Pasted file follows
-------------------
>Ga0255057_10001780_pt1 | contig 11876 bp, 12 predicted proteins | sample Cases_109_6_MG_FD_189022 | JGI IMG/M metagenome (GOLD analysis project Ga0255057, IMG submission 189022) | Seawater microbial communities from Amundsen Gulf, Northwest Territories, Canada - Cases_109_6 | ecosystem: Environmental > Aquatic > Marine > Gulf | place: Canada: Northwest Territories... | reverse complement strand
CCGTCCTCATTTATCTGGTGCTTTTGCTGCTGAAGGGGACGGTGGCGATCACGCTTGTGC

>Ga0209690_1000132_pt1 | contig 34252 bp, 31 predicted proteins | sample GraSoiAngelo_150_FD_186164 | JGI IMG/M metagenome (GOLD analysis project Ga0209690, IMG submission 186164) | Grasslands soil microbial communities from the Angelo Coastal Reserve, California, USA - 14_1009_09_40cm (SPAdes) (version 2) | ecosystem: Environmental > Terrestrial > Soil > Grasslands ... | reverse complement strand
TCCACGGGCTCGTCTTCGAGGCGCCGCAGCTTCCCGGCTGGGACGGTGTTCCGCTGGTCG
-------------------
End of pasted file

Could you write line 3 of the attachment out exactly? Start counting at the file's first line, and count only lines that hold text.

>Ga0209690_1000132_pt1 | contig 34252 bp, 31 predicted proteins | sample GraSoiAngelo_150_FD_186164 | JGI IMG/M metagenome (GOLD analysis project Ga0209690, IMG submission 186164) | Grasslands soil microbial communities from the Angelo Coastal Reserve, California, USA - 14_1009_09_40cm (SPAdes) (version 2) | ecosystem: Environmental > Terrestrial > Soil > Grasslands ... | reverse complement strand